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Old 03-24-2009, 09:46 AM
 
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Originally Posted by ben52284 View Post
And for homework, some logic:
[Students who die/drop out or otherwise suffer from binge drinking] is a subset of [students]; and I would hazard that it is a much greater subset than the one you described. Just a guess though... Describing a group as a subset of a larger group in no way proves the existence of the subset, nor does it give any indication of the size of that subset. There are many more prevalent concerns to worry about at college.
The only "proof" my daughter's friend needs are incidents reported by her friends who have been through it already.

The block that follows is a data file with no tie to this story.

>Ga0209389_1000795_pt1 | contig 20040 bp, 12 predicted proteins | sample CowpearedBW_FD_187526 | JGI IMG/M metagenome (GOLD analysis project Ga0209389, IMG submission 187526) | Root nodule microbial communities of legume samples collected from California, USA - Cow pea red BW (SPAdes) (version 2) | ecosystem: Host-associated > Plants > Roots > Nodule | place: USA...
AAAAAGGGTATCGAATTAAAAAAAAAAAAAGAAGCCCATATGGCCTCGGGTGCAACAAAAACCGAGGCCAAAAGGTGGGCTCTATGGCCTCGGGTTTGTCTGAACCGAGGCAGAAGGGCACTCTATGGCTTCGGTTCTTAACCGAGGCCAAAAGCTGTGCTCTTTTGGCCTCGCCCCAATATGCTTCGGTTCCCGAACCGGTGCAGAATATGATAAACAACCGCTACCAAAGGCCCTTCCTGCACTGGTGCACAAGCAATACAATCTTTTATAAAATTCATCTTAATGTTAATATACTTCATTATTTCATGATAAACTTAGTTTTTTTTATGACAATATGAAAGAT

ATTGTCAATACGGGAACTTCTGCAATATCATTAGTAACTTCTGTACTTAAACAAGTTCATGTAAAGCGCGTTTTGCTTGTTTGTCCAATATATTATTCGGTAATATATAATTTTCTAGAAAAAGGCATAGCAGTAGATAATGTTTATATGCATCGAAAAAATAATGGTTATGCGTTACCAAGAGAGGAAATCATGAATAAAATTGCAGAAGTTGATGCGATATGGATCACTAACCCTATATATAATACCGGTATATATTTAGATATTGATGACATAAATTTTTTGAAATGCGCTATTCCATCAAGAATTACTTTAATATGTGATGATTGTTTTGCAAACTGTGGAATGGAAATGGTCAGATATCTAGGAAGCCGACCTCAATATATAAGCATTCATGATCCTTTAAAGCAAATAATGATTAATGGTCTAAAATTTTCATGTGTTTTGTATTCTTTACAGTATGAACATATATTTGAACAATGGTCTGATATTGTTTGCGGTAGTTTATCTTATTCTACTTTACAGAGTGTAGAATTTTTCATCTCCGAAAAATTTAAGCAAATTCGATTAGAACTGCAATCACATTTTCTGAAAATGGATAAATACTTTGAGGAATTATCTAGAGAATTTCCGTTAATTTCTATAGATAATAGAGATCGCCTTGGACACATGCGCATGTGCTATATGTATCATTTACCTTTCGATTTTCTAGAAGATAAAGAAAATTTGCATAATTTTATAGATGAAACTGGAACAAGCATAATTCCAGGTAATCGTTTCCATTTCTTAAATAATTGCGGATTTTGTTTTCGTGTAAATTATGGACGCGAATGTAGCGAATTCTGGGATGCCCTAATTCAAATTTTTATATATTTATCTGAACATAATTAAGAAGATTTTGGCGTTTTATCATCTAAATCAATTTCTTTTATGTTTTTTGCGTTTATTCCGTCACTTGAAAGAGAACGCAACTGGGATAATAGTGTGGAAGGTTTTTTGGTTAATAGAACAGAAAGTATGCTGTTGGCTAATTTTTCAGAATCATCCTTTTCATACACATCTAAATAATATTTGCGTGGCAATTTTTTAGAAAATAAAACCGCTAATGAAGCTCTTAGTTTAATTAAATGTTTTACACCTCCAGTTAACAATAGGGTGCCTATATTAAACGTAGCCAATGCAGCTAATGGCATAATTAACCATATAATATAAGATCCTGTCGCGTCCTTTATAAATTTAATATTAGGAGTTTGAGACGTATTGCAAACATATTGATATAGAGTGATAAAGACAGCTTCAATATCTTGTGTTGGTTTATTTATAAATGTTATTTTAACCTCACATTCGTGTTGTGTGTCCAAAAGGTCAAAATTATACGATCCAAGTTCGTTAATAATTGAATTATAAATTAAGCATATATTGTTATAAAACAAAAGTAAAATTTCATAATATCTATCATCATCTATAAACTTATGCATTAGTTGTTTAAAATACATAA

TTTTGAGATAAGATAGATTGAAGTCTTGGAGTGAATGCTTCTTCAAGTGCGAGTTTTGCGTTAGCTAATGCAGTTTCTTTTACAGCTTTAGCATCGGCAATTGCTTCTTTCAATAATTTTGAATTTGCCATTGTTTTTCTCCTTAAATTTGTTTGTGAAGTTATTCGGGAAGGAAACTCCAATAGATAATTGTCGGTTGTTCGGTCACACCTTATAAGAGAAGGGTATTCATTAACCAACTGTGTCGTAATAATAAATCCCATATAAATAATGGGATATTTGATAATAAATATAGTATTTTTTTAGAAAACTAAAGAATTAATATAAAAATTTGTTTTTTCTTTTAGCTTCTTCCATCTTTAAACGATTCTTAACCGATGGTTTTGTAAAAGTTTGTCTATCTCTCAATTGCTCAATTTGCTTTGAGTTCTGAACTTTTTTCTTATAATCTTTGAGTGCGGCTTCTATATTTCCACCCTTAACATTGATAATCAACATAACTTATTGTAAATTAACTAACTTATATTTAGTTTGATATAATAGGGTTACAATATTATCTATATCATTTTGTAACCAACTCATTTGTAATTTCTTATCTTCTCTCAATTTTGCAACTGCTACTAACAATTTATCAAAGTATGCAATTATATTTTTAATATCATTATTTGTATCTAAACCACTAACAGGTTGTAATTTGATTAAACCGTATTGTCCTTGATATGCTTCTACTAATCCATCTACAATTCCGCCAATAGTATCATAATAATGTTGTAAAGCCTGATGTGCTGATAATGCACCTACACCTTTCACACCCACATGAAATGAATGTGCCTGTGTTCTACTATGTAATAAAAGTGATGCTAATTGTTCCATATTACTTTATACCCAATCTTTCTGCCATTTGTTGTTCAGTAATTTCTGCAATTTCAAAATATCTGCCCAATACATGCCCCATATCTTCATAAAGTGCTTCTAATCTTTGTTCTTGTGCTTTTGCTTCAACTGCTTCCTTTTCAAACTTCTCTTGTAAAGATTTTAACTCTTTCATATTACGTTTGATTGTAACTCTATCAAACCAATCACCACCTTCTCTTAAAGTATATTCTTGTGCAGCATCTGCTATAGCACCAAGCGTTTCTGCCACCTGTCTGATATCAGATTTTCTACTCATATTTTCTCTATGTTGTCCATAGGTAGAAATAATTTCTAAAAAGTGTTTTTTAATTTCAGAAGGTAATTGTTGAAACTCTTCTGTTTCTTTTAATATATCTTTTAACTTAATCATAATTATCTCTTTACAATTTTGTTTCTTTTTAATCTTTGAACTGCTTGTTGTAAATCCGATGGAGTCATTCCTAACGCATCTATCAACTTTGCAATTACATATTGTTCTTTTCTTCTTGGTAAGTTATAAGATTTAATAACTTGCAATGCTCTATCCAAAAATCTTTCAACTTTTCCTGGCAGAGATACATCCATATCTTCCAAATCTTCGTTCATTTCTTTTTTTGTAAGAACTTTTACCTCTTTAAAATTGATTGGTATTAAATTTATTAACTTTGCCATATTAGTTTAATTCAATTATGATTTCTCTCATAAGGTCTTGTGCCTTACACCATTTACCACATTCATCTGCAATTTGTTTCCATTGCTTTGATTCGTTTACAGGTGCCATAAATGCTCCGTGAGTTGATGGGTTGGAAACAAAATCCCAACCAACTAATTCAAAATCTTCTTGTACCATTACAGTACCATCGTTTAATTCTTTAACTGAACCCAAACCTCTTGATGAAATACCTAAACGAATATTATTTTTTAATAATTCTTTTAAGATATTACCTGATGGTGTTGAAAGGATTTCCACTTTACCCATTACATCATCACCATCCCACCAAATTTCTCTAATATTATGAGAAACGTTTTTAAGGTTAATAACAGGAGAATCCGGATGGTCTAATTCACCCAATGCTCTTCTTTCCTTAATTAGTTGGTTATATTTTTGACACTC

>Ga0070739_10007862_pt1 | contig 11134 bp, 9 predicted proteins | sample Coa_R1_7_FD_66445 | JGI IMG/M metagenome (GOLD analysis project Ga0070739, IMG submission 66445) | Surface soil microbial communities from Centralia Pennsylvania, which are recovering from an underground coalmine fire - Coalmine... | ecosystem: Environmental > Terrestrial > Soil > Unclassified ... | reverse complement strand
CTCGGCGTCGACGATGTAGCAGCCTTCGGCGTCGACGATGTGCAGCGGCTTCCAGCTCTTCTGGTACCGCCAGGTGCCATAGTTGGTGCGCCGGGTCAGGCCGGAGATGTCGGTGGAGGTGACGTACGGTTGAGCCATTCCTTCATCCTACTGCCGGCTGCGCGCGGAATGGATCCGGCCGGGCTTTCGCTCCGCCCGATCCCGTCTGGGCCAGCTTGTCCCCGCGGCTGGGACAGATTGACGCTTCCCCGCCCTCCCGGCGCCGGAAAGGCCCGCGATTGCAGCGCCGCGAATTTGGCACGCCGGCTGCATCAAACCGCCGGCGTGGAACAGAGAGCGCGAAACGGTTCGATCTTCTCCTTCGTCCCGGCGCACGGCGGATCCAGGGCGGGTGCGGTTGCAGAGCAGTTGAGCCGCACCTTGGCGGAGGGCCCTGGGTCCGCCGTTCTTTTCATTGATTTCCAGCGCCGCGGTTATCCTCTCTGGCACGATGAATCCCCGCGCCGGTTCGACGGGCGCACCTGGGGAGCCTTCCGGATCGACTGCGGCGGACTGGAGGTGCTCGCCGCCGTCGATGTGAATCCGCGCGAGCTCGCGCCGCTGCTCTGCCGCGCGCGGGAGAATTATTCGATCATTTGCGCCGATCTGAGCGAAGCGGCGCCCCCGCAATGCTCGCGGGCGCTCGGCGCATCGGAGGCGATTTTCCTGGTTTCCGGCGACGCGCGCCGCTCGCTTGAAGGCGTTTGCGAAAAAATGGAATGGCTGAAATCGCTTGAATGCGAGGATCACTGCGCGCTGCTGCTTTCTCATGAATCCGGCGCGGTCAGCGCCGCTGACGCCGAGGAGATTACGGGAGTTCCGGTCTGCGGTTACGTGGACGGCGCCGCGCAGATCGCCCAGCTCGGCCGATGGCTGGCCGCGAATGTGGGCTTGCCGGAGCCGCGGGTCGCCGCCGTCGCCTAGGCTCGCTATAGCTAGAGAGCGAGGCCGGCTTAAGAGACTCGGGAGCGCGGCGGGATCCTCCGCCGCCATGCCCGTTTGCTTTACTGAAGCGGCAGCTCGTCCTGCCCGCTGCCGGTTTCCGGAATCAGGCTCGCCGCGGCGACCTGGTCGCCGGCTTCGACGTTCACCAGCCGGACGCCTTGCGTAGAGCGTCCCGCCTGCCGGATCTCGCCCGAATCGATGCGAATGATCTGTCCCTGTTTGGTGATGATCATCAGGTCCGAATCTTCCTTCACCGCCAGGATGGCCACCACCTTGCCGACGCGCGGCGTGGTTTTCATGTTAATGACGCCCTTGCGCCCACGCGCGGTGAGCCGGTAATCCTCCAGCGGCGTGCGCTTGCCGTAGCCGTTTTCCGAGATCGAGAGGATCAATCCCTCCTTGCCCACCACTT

But really, the bias can be benign and inconspicuous. The teacher may even be unwitting. Sample questions on an exam.

Q: List the programs FDR used which got America out of the Depression.

A conservative student might say:

A. What the hell are you talking about? FDR's massive social spending spree PROLONGED and WORSENED the Great Depression, and set into motion the entitlement mentality which pulls down our nation today.

or

Q: List the measures taken by George W. Bush to protect our country from terrorism.

A liberal student might say:

A. What the hell are you talking about? Bush's war against Iraq created terrorists where there were none before. We are in greater danger now than we were before 9-11.


I had a college history teacher who taught the stuff I'd learned from grade school through high school. FDR was great, Hoover was a failure, JFK was magical, and Nixon was a crook. Since I was apolitical then, it never occurred to me history class had had been a decidedly liberal take all the way through. It may not have occurred to the professor that his was a one-sided analysis. On the tests, I regurgitated this bias without batting an eye.